- Buy a USB3 NVME enclosure and use the current disk as a portable USB3 drive once the new drive is installed and everything setup. These are super fast and make great devices for moving data around between computers.
To remove the original hard drive, you’ll need a Torx T5 screwdriver to undo the small screw at the bottom end of the drive. Don’t lose that screw, you’ll need to put it back when the new drive is in place otherwise the new drive won’t sit properly.
Once the screw is out, lift the bottom end of the drive gently and pull the drive downwards, away from the M.2 slot. It should come out with very little force.
Insert The New Drive
The instructions for doing this are very complicated. Are you sitting comfortably…
To insert the new drive, just do the opposite of what you’ve done for removing the old drive.
Told you it was difficult 😉
While You’re In There
It could be worth changing the thermal paste on the CPU and graphics chips while you’ve got the screen off. Manufacturers are notoriously bad at providing good thermal paste – though Microsoft don’t seem as poor at this as Apple. Nevertheless, while you’ve got the screen off you might as well. I’ll write a separate article about how to do this specifically for the Surface Pro 4 shortly.
Once the drive is changed, insert your Windows 10 Boot USB drive and reboot. Windows setup should run automatically and you can install Windows onto your new, bigger hard drive.
If you’ve decided that you need to upgrade the hard drive in the surface pro 4 that you have, then hopefully you’ve found this post useful. As you can see, the hard part is getting the screen off. That’s the part of the process that will take the longest and is the most dangerous. Provided you’ve backed up your data and downloaded a fresh installation of Windows 10, the actual hard drive upgrade is relatively straight forward.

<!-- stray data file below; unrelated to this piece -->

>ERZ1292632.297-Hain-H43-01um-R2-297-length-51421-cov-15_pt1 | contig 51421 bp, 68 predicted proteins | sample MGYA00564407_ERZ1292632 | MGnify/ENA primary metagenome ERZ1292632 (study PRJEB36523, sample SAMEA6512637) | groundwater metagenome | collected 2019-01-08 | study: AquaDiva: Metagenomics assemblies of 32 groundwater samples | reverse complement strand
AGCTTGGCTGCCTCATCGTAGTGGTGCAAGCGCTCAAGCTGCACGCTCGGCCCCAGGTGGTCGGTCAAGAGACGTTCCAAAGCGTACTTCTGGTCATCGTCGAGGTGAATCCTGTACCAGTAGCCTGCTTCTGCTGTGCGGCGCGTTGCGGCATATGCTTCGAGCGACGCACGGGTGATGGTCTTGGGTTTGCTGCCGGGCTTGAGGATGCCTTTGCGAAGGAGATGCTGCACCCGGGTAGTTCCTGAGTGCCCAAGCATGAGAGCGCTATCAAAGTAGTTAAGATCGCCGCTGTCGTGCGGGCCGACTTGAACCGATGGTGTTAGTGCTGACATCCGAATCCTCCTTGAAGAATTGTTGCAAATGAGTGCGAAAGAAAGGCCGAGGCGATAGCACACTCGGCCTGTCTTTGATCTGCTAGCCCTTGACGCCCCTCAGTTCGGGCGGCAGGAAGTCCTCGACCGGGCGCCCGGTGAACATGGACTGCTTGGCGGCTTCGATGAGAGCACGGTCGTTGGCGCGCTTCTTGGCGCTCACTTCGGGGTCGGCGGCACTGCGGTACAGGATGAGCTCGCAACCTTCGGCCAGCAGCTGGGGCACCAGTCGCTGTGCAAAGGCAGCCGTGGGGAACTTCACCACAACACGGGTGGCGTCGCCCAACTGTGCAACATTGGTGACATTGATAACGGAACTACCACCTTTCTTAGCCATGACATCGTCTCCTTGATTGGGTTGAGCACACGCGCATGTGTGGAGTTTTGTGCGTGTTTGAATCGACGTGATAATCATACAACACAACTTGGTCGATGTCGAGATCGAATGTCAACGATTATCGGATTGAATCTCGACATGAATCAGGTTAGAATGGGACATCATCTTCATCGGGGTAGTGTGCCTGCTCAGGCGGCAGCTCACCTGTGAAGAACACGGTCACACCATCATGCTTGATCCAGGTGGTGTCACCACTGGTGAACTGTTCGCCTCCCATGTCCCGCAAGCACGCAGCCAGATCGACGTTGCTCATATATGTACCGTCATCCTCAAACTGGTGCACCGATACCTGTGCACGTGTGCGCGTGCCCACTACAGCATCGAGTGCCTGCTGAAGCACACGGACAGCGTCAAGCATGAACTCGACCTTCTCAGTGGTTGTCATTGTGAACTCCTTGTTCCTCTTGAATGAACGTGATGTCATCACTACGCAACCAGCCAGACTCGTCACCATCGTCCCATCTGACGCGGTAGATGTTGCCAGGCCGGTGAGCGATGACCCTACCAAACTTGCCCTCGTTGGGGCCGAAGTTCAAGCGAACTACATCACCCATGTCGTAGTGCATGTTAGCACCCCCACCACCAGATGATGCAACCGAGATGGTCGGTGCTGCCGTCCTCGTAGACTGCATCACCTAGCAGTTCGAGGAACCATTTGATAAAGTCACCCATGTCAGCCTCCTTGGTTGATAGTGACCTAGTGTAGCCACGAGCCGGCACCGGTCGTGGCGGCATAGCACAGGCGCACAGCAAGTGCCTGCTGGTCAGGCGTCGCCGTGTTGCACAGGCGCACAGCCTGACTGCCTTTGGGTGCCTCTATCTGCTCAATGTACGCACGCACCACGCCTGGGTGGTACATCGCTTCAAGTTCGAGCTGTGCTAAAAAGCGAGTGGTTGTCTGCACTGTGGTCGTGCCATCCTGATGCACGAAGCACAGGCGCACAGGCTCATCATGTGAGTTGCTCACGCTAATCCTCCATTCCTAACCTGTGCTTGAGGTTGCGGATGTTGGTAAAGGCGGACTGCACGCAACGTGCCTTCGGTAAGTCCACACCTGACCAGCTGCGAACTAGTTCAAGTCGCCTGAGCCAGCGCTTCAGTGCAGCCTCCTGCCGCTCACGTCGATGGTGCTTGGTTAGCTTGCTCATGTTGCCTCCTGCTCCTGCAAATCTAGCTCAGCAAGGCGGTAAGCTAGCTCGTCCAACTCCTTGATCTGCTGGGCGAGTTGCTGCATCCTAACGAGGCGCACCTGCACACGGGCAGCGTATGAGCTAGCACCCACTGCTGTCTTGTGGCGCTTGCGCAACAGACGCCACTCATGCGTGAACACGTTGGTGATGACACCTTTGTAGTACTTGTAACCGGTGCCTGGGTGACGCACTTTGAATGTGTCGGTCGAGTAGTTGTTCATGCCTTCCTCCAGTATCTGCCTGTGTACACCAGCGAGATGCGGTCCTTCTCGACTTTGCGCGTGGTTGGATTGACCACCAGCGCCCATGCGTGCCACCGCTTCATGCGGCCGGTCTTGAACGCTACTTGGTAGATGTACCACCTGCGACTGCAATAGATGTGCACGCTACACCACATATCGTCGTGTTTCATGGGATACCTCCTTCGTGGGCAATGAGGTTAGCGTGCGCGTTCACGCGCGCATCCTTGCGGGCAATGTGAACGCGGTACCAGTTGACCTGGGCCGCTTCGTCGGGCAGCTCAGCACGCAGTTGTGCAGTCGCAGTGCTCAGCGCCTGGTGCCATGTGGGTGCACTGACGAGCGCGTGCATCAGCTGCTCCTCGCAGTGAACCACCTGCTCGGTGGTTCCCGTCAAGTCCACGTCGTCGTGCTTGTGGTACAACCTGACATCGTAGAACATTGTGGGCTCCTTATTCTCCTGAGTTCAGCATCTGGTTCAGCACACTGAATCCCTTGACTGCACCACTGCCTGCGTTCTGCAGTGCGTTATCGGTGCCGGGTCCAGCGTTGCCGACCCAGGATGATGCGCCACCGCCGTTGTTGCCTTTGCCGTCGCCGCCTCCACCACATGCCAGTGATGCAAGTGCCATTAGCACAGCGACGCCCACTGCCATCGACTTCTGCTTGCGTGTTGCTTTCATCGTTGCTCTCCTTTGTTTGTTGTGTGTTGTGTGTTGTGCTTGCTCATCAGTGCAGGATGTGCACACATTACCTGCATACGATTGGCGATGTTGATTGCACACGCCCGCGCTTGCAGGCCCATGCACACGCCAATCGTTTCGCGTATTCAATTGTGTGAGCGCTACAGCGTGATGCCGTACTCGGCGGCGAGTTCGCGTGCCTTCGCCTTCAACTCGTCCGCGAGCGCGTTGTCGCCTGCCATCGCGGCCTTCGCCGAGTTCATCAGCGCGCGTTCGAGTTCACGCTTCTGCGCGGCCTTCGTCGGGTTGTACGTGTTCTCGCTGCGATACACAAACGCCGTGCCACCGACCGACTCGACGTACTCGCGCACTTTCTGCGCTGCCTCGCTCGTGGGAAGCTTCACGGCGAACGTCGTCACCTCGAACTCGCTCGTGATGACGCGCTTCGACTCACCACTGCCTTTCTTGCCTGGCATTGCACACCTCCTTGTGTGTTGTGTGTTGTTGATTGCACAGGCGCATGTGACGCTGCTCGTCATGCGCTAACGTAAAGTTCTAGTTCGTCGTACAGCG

The Surface Pro 4 is still my daily driver computer – being both portable and powerful enough for my daily needs. You won’t play much in the way of games on it, but for surfing the web and document writing it’s great. I even discovered you can sign PDF documents using the pen and Microsoft Edge. How good is that? I love my Surface Pro 4. They’re great value for money these days, even if you do have to replace the screen because it starts flickering.
If you have any thoughts, suggestions or comments please feel free to leave them below. I read all comments and try to answer most!
Thanks for reading and good luck with upgrading the hard drive in your Surface Pro 4 device.
Good article for the change out. I would like to add an additional option. If you are going to get an M.2 NVMe USB enclosure anyway. Get the drive and enclosure first, ensure the drive is a Samsung. The reason I say that is because it is the only Manufacturer that gives you FREE Killer Cloning software. The trick is it only works if the target drive is a Samsung. I have tried a ton of free cloning software and they seem to work, but once the drive in installed and you try to boot, it won’t boot. “No Boot Device” error. Sansung not only boots every time, but completely duplicates your drive right down to your screen saver, windows keys and software licenses. One more thing it also does, it realized the target drive is larger and automatically increases the partition size for you. Can’t lose. I’ve done 30 or 40 of these without a hick-up. Plan on about an hour for the cloning depending on your USB speed. Happy Cloning.
Great article… I have a surface pro 4 with a bulging battery. I got the screen off without breaking it. I will be replacing the battery and I want to upgrade the hard drive. Do you think if I can get a 1tb that it will read it/work? Thanks in advance
I can’t say for sure, but I put a 480GB in mine – just make sure you get the right NVMe keyed drive and you should be fine.